Taking Steps toward Leadership–Brave

Ooooo!  Bravery!  From the dictionary:   “bold, intrepid, daring, dauntless, heroic. Brave, courageous, valiant, fearless, gallant refer to confident bearing in the face of difficulties or dangers. Brave is the most comprehensive: it is especially used of that confident fortitude or daring that actively faces and endures anything threatening.”  I’m picturing Buzz Lightyear, or the Martian with Matt Damon, or William Wallace.  Hawkeye Pierce of  MASH said once, “Bravery is when a guy cold enough, or tired enough, or hungry enough that he doesn’t give a damn.”  He was trying to get food for his unit while being pinned down by a sniper.  The people that went back INTO the Twin Towers on 911 were more worried about getting people out and safe than personal consequences.  Bravery means being scared and doing it anyway.  It’s when the goal and the purpose is more important than your safety.  When your belief and your faith are so strong, that even under threat of death or torture, you boldly do what needs to be done.  Action films are full of Brave people.  So is life.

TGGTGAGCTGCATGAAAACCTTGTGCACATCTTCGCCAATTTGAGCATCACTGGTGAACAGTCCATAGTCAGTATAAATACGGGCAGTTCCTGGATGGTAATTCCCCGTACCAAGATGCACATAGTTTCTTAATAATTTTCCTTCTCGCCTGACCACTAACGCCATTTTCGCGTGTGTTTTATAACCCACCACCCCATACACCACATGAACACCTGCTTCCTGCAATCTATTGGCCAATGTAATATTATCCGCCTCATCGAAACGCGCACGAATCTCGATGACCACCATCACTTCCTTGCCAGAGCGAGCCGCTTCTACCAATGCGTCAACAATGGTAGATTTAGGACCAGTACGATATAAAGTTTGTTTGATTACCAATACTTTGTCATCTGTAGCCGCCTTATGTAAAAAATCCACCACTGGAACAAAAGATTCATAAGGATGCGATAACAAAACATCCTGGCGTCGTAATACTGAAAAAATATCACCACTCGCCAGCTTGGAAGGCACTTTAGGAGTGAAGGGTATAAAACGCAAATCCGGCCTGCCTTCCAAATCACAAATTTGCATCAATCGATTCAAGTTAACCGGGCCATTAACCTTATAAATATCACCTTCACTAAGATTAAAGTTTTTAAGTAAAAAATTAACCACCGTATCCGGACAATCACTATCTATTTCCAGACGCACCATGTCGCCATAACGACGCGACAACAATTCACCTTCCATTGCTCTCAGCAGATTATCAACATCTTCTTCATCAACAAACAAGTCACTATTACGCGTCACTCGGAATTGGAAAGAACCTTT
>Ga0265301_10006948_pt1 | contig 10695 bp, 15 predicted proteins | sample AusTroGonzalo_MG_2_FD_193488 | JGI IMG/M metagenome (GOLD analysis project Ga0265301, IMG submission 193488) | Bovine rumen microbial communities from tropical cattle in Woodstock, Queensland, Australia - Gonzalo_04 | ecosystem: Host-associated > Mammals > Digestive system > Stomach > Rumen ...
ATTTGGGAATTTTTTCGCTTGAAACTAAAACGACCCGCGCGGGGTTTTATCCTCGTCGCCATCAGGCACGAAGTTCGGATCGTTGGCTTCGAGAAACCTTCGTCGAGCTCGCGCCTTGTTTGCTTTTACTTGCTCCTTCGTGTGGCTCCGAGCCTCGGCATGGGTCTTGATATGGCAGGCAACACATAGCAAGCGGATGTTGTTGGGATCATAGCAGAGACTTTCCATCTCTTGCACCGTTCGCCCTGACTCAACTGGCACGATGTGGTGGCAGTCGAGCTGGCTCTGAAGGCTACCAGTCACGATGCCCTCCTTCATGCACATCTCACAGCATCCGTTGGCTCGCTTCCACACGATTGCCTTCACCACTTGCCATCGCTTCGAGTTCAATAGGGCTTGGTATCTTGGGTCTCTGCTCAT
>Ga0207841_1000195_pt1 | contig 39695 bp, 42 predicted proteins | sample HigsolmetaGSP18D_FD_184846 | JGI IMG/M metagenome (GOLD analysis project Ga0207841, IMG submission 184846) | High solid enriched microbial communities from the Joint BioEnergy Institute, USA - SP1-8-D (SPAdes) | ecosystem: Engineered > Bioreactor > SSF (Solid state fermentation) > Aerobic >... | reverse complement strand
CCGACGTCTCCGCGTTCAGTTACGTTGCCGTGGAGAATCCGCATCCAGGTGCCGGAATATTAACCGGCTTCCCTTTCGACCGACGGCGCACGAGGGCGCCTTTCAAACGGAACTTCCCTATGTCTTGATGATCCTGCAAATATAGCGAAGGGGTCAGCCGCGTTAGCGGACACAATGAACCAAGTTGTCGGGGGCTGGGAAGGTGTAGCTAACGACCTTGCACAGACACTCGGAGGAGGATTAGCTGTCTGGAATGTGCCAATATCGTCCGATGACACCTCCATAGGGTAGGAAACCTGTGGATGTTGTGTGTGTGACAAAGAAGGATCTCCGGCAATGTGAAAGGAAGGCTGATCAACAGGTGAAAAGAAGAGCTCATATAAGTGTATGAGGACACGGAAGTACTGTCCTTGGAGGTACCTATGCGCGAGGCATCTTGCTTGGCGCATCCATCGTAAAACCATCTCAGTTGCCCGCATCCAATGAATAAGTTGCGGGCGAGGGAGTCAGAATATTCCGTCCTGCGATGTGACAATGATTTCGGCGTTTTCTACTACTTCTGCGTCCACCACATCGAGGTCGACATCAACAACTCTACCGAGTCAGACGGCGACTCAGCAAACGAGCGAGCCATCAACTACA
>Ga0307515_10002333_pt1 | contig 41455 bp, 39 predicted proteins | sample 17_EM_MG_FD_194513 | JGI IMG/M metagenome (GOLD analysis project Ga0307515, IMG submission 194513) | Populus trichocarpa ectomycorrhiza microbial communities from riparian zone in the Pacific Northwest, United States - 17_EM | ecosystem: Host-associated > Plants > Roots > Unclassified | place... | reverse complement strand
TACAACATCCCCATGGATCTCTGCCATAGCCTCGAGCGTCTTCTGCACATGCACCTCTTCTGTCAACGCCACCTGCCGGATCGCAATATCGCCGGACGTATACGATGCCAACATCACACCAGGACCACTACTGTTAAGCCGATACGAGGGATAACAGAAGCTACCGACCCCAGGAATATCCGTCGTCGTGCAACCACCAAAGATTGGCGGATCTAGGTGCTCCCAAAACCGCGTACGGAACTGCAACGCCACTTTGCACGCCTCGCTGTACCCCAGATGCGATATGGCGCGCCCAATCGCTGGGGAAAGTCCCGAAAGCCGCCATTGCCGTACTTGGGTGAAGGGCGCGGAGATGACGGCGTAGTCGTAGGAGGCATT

I recall a story told to me by a Scout master.  He and his troop were at a boy scout camp, one where previously there had been a tornado that had killed some scouts.  One of the boys in his troop was paralyzed with fear due to an approaching storm; he’d been at that event when the tornado had hit and had lost some friends!  The scout leader said to the boy, “I need your help.  If the weather gets really bad, I will give you this signal–I will put my cap on.  I want you to coolly and calmly direct the younger scouts into the safety shelter.  I’m depending on you to keep them from panicking.  You’ve been in this situation before and you know how dangerous it can be and exactly what to do.”  The kid started to cry, but nodded his head in agreement.  The next day, the wind came up, and the sky got dark and the lightning flashed.  The radio crackled a storm warning, and the scout leader put on his cap and nodded at the boy.  This young man gathered together the 4 or 5 newest scouts, grabbed sleeping bags and blankets, and herded them into the shelter to sit in a corner in ready position.  While the older scouts and scout masters broke down the camp to prevent debris from becoming dangerous weapons of the storm, this brave boy was singing camp songs and telling jokes to keep the younger ones from fear.  When the scout leaders and the other boys got in, they were soaking wet, and the young leader and the younger boys provided them with blankets and continued to sing camp songs throughout the duration of the storm.  The tornado never appeared.  Later, the boy went to the scout master and said, “I was afraid too.  But I remembered what you told me so I knew what these tenderfeet were feeling.  Did I do ok?”  The scoutmaster nodded and replied, “You were the bravest scout today!  I’m so proud of you!”